The Photographer Interviews - Michael Ryno

What drew you to photography?

I first became interested in taking photographs when I was about 10 years old, when I received a Kodak Pocket Instamatic camera as a gift. I would save my allowance money to purchase the Kodak 110 film and pay the cost of print processing.  

After many years of shooting with various point-and-shoot cameras, as well as my cell phone, I purchased my first DSLR camera about three years ago. I was interested in taking better photos while pursuing my outdoor interests in fly fishing and backpacking in the local Colorado mountains. As I have become more familiar with the camera over these past few years, photography has become the primary focus during my outdoor adventures.

What keeps me interested in photography is the enjoyment of seeing improvement as I become more experienced and learn new skill sets. I have found that the more I learn, the more I understand how much more there is to learn and improve.

A deer at sunrise Michael Ryno

Where do you look for inspiration?

Since purchasing a camera three years ago, I find that I am much more observant of my surroundings, and am continuously looking for interesting light. Whether commuting to and from work, or hiking through a remote wilderness setting, my eyes are on the constant lookout for anything that looks extraordinary, and often this will have something to do with unusual or changing light. I find that bad weather days provide a great opportunity to reach for the camera and get outdoors.

What type of cameras do you use?

I currently use the Nikon D850 and Nikon D750, and really enjoy the features and quality of images from the D850. I have been using lenses from Nikon and Tamron, and seem to use the 24-70 and 70-200 lenses most of the time, but really enjoy the Tamron 150-600 for photographing wildlife.  

Are there any photography projects you are especially proud of?

One project that I really enjoyed working on was the Mimeo Photos My City contest.  I carried my camera with me to and from work every day and explored parts of Downtown Denver that I had not spent much time at previously. Working on the project opened my eyes to the culture and beauty of Denver that I had not fully experienced before.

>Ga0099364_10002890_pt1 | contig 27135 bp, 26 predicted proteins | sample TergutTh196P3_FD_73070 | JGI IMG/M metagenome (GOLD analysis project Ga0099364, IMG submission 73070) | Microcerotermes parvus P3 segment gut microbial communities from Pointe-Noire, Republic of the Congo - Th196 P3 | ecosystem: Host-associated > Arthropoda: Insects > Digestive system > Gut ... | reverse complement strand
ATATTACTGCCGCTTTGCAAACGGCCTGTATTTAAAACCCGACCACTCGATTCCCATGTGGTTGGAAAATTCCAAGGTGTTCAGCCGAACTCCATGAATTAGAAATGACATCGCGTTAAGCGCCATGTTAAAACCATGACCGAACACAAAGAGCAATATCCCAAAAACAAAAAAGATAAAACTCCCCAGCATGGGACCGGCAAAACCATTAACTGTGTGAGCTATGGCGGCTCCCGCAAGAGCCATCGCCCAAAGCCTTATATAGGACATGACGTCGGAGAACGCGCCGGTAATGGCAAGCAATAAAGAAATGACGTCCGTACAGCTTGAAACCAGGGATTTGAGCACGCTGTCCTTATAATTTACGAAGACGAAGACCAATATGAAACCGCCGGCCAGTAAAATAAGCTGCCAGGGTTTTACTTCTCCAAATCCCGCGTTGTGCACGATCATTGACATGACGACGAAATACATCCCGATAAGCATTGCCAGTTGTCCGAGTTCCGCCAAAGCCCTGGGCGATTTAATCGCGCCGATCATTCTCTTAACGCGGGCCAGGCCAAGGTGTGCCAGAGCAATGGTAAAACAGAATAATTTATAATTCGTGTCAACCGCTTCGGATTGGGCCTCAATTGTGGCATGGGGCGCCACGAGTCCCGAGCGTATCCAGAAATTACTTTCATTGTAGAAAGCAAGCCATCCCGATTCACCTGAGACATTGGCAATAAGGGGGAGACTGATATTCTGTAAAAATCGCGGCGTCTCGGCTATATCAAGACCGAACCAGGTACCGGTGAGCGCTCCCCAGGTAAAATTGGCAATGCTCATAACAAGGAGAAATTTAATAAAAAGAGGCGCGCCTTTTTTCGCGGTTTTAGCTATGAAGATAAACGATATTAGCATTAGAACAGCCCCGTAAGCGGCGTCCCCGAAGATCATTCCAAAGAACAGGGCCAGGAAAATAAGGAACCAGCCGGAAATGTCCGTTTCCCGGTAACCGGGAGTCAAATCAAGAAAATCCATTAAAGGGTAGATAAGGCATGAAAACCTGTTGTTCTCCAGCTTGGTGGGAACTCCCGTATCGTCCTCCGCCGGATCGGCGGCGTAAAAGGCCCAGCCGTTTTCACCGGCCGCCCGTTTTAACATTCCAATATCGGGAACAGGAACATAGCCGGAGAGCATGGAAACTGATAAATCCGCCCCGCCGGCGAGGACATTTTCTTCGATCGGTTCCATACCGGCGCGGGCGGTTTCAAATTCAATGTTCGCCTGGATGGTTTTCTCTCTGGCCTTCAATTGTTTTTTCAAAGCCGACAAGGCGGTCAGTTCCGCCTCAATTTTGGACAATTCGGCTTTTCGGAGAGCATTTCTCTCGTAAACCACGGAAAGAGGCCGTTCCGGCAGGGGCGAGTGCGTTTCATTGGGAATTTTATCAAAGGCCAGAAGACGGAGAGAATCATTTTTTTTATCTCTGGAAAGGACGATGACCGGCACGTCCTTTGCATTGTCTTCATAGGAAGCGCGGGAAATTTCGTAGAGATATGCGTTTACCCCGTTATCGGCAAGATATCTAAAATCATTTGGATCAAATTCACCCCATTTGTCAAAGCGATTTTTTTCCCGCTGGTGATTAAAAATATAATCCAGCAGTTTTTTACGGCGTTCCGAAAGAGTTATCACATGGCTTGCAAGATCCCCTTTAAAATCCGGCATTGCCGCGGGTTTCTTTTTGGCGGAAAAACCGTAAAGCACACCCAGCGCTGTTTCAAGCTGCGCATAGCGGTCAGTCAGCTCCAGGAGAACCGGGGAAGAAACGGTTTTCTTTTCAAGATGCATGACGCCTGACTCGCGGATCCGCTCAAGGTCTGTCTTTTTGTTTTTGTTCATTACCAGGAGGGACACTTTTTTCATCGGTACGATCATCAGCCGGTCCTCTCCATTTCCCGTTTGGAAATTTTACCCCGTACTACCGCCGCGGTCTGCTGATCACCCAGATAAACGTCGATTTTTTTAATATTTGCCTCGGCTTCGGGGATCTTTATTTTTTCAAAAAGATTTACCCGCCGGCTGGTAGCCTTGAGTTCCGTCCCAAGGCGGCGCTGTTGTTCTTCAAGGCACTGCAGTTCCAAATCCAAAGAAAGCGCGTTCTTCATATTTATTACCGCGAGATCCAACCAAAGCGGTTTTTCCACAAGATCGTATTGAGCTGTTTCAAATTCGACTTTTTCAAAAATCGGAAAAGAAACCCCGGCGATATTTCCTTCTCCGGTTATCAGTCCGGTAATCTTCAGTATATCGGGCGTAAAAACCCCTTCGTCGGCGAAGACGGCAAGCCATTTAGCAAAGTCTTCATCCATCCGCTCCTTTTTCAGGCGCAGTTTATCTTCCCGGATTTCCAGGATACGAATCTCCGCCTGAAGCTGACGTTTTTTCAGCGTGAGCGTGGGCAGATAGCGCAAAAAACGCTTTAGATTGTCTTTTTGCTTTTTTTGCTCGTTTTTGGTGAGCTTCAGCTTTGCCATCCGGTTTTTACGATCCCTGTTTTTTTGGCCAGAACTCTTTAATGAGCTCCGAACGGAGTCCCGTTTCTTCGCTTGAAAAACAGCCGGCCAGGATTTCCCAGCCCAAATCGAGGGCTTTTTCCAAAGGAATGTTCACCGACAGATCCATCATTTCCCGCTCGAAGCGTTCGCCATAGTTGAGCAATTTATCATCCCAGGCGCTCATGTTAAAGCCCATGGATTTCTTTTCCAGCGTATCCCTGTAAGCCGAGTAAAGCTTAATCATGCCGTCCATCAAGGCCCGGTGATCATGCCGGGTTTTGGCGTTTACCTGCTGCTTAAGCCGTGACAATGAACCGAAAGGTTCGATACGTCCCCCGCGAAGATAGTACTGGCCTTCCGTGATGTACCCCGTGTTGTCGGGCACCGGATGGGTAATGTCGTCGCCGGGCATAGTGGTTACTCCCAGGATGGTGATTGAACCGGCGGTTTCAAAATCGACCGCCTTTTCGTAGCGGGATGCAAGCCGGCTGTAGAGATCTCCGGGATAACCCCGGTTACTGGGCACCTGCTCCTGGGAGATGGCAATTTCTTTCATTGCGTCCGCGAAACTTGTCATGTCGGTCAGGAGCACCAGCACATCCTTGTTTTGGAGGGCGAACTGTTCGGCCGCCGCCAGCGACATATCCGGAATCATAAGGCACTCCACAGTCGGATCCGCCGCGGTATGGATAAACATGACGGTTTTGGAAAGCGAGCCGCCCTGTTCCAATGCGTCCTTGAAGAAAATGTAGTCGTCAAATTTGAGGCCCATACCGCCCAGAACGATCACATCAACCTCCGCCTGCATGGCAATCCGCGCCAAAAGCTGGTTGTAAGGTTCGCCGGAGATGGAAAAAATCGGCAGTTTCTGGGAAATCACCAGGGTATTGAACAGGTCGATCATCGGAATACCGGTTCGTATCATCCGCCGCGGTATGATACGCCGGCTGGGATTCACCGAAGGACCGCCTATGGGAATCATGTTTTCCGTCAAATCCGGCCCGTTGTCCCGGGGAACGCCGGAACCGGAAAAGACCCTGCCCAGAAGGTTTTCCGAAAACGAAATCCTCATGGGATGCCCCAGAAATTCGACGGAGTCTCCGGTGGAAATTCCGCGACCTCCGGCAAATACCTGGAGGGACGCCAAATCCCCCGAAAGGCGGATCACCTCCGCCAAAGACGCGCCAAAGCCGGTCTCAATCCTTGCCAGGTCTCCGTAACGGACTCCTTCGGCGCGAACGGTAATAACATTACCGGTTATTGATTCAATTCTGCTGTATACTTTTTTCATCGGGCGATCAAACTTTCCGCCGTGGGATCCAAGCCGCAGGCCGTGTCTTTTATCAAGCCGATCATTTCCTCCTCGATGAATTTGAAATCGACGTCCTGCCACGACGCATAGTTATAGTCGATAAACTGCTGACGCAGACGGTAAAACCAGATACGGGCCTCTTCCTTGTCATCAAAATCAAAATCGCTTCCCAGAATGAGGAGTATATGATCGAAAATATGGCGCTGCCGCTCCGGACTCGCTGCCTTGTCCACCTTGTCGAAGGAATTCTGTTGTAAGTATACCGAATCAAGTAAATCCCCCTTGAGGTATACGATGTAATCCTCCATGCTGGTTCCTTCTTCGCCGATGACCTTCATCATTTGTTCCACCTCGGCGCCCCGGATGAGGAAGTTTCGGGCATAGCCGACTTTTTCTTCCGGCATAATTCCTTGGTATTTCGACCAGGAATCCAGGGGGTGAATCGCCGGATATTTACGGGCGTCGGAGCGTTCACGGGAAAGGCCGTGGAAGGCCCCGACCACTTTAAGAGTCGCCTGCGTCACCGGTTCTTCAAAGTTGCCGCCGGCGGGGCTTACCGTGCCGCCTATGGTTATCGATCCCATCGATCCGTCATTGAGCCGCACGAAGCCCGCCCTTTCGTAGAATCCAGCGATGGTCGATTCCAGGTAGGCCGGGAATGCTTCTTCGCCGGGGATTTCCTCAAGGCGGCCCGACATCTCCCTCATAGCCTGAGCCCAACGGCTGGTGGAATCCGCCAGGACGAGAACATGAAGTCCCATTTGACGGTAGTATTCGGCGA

I also enjoyed viewing the many great submissions from others who entered the contest, as there were many fantastic photos taken throughout the world.

Garden of the gods Michael Ryno Photo

How is print part of your creative process?

I find that printing photos is a very important aspect of photography, and it has been beneficial to improving my overall skills. While I do share digital images across a few social media platforms, I get much more satisfaction out of holding and examining a printed version of my photo. I find that I spend more time examining a printed photo, and it helps take me back into the scene and reflect on the moment.

I also enjoy sharing my printed photos with others, as I feel that the viewer is more likely to spend more time observing them as compared to digital photos, and they will come away with a stronger appreciation.

Devils Garden Star Trails

What has been your biggest challenge pursuing a career in photography?

The biggest challenge that I have with pursuing a career in photography is time constraints, as my corporate banking job is quite demanding and requires most of my hours during the week. I have been able to use weekend and vacation time to get outdoors and satisfy my landscape and wildlife photography interest, and have recently been using the time during my commute to and from work to photograph the city.  

What advice would you give to someone starting a career in photography?

As I am in the early stages of starting a career in photography, my advice is to remain patient and focus on developing both creative and technical skills. There are many opportunities to learn the technical skills through books, online courses and workshops.

One of the best investments for me was becoming a member of a local photography club. Our speaker presentations, sponsored classes and workshops, photo competitions, and general discussions with experienced members have been very valuable to my overall learning process. I would highly recommend for a beginning photographer to reach out and become active with a local photography club.


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